Obstructive Sleep Apnea (OSA) Medication

Updated: Mar 22, 2019
  • Author: Himanshu Wickramasinghe, MD, MBBS; Chief Editor: Zab Mosenifar, MD, FACP, FCCP  more...
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Medication

Medication Summary

Pharmacologic therapy is generally not a part of the primary treatment recommendations. Acetazolamide, medroxyprogesterone, fluoxetine, and protriptyline have been used to treat obstructive sleep apnea (OSA); however, these medications are not recommended. Modafinil is approved by the US Food and Drug Administration (FDA) for use in patients who have residual daytime sleepiness despite optimal use of CPAP. The most improvement has been seen in patients who have taken modafinil at doses of 200-400 mg/d. Armodafinil, the R-enantiomer of modafinil, is also now FDA approved for use in these patients.

Solriamfetol, a dopamine/norepinephrine reuptake inhibitor (DNRI), was approved in 2019 and is indicated to improve wakefulness in patients with excessive daytime sleepiness who have OSA.

The American Academy of Sleep Medicine (AASM), in a practice parameter and review of medical therapies for OSA, [153, 218] listed the use of protriptyline as a guideline (patient care strategy based on level 2 or 3 evidence). [218] The use of modafinil was recommended for the treatment of residual sleepiness in persons with OSA and was considered a standard treatment (generally accepted patient care strategy with level 1 or excellent level 2 evidence).

The parameters state as standards that selective serotonin reuptake inhibitors, methylxanthines, and estrogen replacement therapy should not be considered for the treatment of OSA.

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CNS stimulants

Class Summary

Central nervous system (CNS) stimulants may be used to promote daytime wakefulness in sleep apnea patients who have residual daytime sleepiness despite optimal use of continuous positive airway pressure (CPAP). They treat fatigue without interfering with normal sleep architecture. Modafinil and armodafinil are indicated for OSA.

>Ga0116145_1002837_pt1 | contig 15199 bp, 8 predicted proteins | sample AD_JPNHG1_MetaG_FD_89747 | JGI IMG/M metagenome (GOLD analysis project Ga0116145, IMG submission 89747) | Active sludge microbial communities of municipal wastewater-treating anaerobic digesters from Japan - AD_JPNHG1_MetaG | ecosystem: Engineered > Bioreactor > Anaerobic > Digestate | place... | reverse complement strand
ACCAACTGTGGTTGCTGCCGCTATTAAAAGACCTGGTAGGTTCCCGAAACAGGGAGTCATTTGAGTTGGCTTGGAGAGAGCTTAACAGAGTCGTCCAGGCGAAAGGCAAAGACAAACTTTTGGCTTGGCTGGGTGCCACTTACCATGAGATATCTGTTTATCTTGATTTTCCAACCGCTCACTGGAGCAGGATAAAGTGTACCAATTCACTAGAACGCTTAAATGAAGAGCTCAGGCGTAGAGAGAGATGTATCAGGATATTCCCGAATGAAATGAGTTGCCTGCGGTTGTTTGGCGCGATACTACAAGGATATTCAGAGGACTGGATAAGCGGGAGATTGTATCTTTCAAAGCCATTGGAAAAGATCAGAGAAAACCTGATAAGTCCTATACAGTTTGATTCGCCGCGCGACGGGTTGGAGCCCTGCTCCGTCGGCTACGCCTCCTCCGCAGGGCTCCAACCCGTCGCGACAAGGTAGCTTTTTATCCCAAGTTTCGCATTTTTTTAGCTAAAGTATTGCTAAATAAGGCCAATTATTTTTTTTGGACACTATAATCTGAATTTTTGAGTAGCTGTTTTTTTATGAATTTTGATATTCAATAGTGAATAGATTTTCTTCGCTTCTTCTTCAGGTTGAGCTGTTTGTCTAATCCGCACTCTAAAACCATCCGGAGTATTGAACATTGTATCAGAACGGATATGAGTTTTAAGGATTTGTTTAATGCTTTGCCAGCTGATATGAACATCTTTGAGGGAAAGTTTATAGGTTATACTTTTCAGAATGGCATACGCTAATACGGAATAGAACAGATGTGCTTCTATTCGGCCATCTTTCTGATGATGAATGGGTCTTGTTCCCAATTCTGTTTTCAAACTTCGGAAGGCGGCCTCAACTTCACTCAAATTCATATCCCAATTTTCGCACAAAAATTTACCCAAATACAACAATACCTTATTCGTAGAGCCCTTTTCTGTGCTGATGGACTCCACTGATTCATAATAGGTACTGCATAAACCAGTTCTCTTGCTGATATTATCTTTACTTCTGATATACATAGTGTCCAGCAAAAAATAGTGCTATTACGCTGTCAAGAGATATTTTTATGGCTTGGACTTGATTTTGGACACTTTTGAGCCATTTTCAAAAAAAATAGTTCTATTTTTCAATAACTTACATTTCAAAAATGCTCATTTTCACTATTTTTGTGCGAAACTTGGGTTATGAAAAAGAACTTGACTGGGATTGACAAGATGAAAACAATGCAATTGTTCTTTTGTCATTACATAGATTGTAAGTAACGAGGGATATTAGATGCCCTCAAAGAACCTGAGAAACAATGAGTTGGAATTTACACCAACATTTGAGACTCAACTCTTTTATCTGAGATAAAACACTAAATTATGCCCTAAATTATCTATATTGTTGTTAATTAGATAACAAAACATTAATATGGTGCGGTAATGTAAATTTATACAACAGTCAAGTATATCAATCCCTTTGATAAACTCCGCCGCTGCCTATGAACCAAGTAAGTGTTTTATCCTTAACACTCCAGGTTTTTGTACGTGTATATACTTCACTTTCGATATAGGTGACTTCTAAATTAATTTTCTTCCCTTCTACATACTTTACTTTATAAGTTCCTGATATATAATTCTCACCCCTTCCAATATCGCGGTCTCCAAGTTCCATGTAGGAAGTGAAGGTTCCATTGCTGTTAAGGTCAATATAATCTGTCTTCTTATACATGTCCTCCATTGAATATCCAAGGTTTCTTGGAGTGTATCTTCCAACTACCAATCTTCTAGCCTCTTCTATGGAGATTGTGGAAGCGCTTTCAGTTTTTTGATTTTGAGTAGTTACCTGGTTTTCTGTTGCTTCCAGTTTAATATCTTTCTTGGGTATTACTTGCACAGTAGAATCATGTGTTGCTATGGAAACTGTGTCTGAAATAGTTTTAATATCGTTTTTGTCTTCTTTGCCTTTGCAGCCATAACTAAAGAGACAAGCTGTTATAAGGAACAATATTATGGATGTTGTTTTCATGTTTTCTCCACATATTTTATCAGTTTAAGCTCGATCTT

Modafinil (Provigil)

The mechanism of action of modafinil in wakefulness is unknown. It has wake-promoting actions similar to sympathomimetic agents. It is indicated as adjunctive treatment to standard therapy for OSA/hypopnea syndrome to improve wakefulness in patients with excessive sleepiness.

Armodafinil (Nuvigil)

Armodafinil is the R-enantiomer of modafinil (mixture of R- and S-enantiomers). It elicits wake-promoting actions similar to sympathomimetic agents, although its pharmacologic profile is not identical to those of sympathomimetic amines. In vitro, armodafinil binds dopamine transporters and inhibits dopamine reuptake. It is not a direct- or indirect-acting dopamine receptor agonist. It is indicated to improve wakefulness in individuals with excessive sleepiness associated with narcolepsy, OSA, or shift-work sleep disorder.

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Dopamine/Norepinephrine Reuptake Inhibitors

Class Summary

The mechanism of action by which solriamfetol improves wakefulness in patients with excessive daytime sleepiness associated with narcolepsy is unclear, but is thought to be mediated through its inhibition of dopamine/norepinephrine reuptake. 

Solriamfetol (Sunosi)

Solriamfetol is a dopamine/norepinephrine reuptake inhibitor (DNRI). It is indicated to improve wakefulness in adults with excessive daytime sleepiness associated with OSA.

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